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Szura v. United States

United States District Court, W.D. New York

June 26, 2018

KEVIN SZURA, Petitioner,
v.
UNITED STATES OF AMERICA, Respondent.

          DECISION AND ORDER

          HONORABLE RICHARD J. ARCARA UNITED STATES DISTRICT JUDGE

         Petitioner Kevin Szura seeks relief pursuant to 28 U.S.C. § 2255. For the reasons stated below, Petitioner's motion is denied.

         BACKGROUND

         On September 14, 2016, Petitioner pled guilty to one count of conspiracy to possess with intent to distribute, and to distribute, controlled substances, in violation of 21 U.S.C. § 846; and one count of money laundering conspiracy, in violation of 18 U.S.C. § 1956(h). Several months later, the Court sentenced Petitioner to concurrent sentences of 34 months' imprisonment on each count. Petitioner did not file a notice of appeal.

         Petitioner now seeks to vacate, set aside, or correct his sentence pursuant to 28 U.S.C. § 2255. Docket No. 103. Petitioner makes two claims for relief. First, he argues that his attorney failed to “either file a sentencing memorandum or place on the record objections to the enhancement Petitioner received for conduct that constitutes the Operation of a Money Transmitting Business (i.e., the use of Bitcion [sic]).” Id. at 1. Second, Petitioner argues that his attorney failed “to file a direct appeal as directed.” Id.

         In response to Petitioner's second claim, the Court directed Petitioner's former counsel, Dominic Saraceno, Esq., to file an affidavit stating, among other things, whether Petitioner asked him to file a notice of appeal. Mr. Saraceno has filed an affidavit stating that he has “no correspondence from the [Petitioner] asking [him] to file an appeal”; that he “received no telephone calls from the [Petitioner] or his family members asking [Mr. Saraceno] to file an appeal”; that “there are no notes [in counsel's file] indicating that the [Petitioner] wanted to file an appeal”; that Petitioner “did not make any inquiries to [Mr. Saraceno] about filing an appeal”; and that, had Petitioner directed Mr. Saraceno to file a notice of appeal, he would have done so. Docket No. 107 ¶¶ 3-7.[1]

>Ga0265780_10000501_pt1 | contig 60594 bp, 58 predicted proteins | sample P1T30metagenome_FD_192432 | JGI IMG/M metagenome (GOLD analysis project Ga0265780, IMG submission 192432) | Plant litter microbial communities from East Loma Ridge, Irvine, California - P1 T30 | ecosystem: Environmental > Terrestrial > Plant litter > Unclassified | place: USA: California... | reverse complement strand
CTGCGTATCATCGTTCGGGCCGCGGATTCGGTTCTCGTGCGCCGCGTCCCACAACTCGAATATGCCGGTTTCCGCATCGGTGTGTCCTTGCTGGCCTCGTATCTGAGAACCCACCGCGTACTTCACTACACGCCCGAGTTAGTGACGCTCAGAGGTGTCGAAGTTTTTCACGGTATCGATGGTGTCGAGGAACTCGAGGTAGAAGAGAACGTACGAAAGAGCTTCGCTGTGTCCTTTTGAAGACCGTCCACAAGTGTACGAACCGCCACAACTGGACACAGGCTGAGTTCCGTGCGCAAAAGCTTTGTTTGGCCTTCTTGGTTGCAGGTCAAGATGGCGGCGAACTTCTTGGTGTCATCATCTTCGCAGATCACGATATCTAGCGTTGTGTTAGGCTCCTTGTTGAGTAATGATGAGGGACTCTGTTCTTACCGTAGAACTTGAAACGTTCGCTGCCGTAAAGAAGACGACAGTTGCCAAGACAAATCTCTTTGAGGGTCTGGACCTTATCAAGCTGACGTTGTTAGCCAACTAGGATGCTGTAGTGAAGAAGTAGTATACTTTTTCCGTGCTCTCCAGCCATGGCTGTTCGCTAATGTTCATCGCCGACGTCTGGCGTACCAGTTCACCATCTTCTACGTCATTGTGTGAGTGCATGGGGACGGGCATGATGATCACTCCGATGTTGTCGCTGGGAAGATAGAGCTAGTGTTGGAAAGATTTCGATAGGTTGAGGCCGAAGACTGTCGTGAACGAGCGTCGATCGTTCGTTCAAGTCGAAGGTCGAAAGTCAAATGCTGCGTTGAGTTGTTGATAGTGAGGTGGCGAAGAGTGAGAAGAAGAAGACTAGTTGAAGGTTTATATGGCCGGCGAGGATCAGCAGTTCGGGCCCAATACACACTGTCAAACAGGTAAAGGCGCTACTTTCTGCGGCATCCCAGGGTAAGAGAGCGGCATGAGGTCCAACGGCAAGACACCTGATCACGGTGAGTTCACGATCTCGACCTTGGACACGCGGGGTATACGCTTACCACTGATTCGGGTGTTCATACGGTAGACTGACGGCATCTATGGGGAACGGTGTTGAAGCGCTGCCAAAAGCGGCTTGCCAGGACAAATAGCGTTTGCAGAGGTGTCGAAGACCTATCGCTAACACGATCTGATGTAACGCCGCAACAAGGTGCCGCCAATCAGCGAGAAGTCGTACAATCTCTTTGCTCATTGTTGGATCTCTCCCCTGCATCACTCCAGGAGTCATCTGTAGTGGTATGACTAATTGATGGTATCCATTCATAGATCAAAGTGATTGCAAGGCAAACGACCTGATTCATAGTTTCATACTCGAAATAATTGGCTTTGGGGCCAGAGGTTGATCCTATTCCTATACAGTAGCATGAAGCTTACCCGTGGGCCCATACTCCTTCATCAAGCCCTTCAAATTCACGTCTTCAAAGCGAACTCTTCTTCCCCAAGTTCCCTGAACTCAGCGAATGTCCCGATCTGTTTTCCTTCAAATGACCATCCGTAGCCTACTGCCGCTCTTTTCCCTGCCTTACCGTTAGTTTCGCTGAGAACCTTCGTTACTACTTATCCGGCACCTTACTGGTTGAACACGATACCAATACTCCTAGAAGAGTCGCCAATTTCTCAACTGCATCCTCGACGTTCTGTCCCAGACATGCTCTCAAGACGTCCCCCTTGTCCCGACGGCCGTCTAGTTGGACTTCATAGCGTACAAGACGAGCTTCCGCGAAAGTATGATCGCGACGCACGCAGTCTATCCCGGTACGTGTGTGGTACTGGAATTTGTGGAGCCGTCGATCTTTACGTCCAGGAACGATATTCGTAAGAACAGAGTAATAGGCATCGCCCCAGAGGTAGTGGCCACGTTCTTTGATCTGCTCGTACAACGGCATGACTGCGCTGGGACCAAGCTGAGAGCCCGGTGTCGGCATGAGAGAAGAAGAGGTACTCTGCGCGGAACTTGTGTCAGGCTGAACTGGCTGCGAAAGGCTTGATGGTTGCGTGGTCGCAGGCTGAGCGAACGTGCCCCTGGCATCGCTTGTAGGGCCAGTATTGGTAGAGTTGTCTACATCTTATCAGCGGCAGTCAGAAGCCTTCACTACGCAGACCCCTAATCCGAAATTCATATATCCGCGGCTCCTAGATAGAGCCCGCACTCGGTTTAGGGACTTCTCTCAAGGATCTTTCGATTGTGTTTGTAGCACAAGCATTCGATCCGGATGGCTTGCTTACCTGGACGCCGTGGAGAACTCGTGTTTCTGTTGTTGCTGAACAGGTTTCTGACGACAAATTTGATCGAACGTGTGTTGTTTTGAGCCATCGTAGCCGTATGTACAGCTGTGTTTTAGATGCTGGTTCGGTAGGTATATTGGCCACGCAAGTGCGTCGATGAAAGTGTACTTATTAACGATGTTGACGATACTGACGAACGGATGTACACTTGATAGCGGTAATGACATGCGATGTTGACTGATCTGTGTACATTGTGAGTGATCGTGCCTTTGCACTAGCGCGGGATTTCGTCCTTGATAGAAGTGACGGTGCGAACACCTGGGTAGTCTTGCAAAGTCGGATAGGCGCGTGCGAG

DISCUSSION

         The Court considers each of Petitioner's arguments in turn.[2]

         1. Petitioner's sentencing-related arguments

         “To support a claim for ineffective assistance of counsel, [P]etitioner must demonstrate that his trial counsel's performance ‘fell below an objective standard of reasonableness,' and that he was prejudiced by counsel's deficient acts or omissions.” Johnson v. United States, 313 F.3d 815, 817-18 (2d Cir. 2002) (quoting Strickland v. Washington, 466 U.S. 668. 687-90 (1984)).[3]

         Petitioner has not demonstrated that his counsel was in any way deficient. Petitioner contends that counsel should have objected to “the enhancement Petitioner received for conduct that constitutes the Operation of a Money Transmitting Business, (i.e., the use of Bitcoin).” Docket No. 103 at 1. But Petitioner's Guidelines calculation did not include such an enhancement. To be sure, Petitioner's base offense level was enhanced two levels, pursuant to Guideline § 2S1.1(b)(2)(B), because Petitioner was convicted of a money laundering offense-that is, a violation of 18 U.S.C. § 1956. That enhancement, however, would have applied to Petitioner's Guidelines calculation regardless of whether counsel objected. Counsel could not, then, have been deficient for failing to object to this enhancement because any such objection would have been frivolous. See United States v. Caputo, 808 F.2d 963, 967 (2d Cir. 1987) (holding that counsel “exercised sound professional discretion by declining to make a plainly frivolous suppression motion”).

         Further, Petitioner's argument that counsel failed to file a sentencing memorandum has no support in the record. Counsel did file a sentencing memorandum (Docket No. 89), as well as objections to the Pre-Sentence Investigation Report (Docket No. 88).

         Petitioner's first claim of ineffective assistance of counsel is, therefore, without merit.

         2. Petitioner's claim ...


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